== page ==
• A Wise Person Proportions their Beliefs With Humor

    Author(s):
    Chris A. Kramer (see profile)
    Date:
    2021
    Group(s):
    Ancient Philosophy, Feminist Humanities, Political Philosophy & Theory, Public Philosophy Journal
    Subject(s):
    Philosophy and literature, Philosophy, Humor studies
    Item Type:
    Article
    Tag(s):
    philosophy of art, 20th Century Continental Philosophy, Humor
    Permanent URL:
    http://dx.doi.org/10.17613/kh6f-p247
    Abstract:
    What has proportion to do with humor or irony? And what do either of these have to do with being human? Jokes, laughter, and funniness connote excess, exaggeration, incongruity, dissonance, etc., the opposite of proportion--balance, symmetry, Aristotle’s golden mean. Yet, The Philosopher maintains, the wit has found the ideal moderate position between the deficient boor who seems constitutionally incapable of laughing, and the excessive buffoon who doesn’t know how to laugh at the right time, in the right way, or for the right reasons--buffoonish laughter is indiscriminate. The title, paraphrasing Hume, is consistent with Kierkegaard’s valorization of irony, as philosophical doubt and the confusion induced through Socratic Irony both call for a special sort of proportion: ontological proportion. Put simply, one ought to proportion one’s being, as well as others’, as though along a shifting spectrum rather than essentially and hierarchically. The latter fosters a serious attitude that takes polarities as the rule with no exceptions; black or white, good or evil, with us or against us, one of us or one of them, always seeking the ideal of purity. We see this disproportion in authoritarians who manifestly lack a sense of humor--Hitler’s joke courts, Turkey’s president Erdoğan attempting legal punishment against a comedian who mocked him, and Trump’s thin-skinned inability to laugh at his own expense, a monumental character flaw for the most powerful person in the world. Their views are serious, rigid, closed, and dogmatic about themselves, others, and for each of them excepting Trump, the presumed absolute nature of values--Trump’s unironic pretense toward any value is merely a means to service his own absolute end, himself. The playfully ironic person can cope with reality, with ambiguity and, borrowing from Maria Lugones, “ontological confusion,” the not-fully-settled identity.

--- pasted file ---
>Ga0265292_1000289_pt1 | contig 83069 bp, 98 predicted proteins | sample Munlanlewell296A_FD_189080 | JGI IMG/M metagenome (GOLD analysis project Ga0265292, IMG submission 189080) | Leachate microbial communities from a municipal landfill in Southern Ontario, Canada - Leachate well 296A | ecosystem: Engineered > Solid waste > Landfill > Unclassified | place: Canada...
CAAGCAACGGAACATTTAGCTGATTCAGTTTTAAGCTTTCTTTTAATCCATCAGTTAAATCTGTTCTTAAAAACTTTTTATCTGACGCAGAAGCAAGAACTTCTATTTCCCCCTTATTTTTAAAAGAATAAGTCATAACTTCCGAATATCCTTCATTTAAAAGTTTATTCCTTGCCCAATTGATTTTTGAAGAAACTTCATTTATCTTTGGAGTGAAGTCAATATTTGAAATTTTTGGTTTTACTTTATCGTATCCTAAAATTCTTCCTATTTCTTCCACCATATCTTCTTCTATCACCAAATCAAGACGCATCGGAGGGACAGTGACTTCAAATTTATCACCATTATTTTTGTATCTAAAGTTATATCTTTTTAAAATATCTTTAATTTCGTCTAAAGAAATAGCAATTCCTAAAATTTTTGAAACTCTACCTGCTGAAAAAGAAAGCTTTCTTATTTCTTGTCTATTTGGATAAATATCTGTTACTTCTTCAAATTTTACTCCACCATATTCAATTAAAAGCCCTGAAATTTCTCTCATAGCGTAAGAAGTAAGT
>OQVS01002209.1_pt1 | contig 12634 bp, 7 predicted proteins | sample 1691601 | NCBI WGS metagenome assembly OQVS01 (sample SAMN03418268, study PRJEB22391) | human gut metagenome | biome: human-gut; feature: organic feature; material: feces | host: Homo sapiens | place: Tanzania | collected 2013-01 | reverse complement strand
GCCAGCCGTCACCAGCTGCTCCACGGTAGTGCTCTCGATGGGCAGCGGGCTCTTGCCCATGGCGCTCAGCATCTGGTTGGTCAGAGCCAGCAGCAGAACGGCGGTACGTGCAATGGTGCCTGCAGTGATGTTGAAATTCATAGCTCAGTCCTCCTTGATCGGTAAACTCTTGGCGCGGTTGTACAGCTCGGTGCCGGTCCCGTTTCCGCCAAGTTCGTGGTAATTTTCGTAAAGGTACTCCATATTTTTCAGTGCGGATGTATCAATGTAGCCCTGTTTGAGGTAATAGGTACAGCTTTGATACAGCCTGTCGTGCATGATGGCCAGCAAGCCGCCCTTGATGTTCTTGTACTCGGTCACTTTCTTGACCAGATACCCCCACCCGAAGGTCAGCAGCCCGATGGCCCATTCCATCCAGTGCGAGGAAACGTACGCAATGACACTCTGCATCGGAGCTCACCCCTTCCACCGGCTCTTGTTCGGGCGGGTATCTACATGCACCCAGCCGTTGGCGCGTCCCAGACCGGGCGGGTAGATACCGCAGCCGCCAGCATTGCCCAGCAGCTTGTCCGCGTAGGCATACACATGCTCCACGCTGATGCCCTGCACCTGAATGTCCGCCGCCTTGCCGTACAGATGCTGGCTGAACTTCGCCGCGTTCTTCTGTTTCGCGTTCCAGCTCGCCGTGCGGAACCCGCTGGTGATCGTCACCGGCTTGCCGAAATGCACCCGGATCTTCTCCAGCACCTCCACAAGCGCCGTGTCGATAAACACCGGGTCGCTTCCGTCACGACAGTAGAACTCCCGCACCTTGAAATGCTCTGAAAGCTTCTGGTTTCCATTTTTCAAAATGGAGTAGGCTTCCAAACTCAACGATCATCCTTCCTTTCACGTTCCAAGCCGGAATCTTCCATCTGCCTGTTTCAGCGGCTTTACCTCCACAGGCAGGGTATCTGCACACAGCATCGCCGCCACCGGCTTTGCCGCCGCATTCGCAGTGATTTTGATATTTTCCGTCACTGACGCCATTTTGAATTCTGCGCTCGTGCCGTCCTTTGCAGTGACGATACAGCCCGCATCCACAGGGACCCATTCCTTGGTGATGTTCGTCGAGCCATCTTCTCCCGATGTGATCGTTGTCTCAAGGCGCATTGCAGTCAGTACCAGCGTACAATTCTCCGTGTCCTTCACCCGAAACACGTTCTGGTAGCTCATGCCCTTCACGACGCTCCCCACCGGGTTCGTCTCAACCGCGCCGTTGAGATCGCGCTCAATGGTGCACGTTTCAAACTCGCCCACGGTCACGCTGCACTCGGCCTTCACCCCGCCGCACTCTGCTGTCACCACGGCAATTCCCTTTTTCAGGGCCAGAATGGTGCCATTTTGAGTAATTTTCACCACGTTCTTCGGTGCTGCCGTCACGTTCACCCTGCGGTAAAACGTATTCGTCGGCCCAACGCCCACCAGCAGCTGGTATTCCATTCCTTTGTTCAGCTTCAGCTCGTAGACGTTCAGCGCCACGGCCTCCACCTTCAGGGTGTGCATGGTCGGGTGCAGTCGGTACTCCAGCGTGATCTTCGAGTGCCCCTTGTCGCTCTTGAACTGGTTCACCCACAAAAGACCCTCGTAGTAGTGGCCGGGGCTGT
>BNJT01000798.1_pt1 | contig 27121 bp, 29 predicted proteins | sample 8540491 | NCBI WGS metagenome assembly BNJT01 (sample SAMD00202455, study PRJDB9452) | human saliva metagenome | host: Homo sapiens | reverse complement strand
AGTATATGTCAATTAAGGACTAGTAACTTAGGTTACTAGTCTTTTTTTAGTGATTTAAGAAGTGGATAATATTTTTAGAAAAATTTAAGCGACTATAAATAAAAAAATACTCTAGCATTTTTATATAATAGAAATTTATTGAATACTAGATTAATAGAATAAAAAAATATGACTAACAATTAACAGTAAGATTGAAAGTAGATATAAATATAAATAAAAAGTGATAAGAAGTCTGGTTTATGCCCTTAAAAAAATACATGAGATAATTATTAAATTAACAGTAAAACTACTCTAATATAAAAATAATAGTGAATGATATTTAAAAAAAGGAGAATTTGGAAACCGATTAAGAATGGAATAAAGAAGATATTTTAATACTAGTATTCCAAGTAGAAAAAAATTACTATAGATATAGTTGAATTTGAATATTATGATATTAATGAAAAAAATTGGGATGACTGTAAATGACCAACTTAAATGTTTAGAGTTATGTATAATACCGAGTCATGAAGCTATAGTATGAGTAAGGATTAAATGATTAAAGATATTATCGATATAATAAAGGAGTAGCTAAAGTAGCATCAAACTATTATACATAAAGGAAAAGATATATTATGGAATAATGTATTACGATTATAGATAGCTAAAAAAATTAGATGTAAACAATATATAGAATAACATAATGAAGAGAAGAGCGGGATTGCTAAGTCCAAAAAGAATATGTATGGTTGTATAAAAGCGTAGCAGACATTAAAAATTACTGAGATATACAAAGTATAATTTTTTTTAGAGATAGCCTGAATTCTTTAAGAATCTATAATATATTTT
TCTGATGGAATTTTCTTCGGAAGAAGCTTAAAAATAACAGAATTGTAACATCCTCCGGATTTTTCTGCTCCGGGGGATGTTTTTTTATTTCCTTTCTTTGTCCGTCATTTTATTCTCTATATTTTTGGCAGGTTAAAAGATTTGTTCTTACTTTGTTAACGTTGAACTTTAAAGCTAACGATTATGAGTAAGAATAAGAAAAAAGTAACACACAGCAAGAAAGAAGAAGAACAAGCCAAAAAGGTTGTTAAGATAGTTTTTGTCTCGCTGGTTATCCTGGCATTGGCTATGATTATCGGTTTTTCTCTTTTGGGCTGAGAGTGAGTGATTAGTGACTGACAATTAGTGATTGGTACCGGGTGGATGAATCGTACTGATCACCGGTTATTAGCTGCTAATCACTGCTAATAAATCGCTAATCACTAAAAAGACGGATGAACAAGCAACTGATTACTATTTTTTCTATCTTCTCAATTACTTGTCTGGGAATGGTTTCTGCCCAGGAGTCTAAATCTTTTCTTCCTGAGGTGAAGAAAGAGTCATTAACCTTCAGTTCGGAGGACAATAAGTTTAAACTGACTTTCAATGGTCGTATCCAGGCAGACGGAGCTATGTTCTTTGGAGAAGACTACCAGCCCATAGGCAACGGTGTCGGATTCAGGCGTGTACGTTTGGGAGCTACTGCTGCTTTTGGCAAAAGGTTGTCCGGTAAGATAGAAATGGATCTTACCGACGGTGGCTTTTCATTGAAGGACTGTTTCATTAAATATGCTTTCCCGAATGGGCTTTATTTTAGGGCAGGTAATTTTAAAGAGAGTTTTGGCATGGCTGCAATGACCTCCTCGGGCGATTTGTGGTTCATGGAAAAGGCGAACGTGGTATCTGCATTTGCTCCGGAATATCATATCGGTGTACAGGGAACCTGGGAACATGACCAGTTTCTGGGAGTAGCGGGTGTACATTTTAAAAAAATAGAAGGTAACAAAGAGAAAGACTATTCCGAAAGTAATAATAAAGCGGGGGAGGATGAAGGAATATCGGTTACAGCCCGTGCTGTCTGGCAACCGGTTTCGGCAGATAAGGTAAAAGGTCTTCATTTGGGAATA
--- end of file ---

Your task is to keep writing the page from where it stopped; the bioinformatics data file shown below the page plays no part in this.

Metadata:
    Published as:
    Journal article    
    Status:
    Published
    Last Updated:
    3 months ago
    License:
    All Rights Reserved
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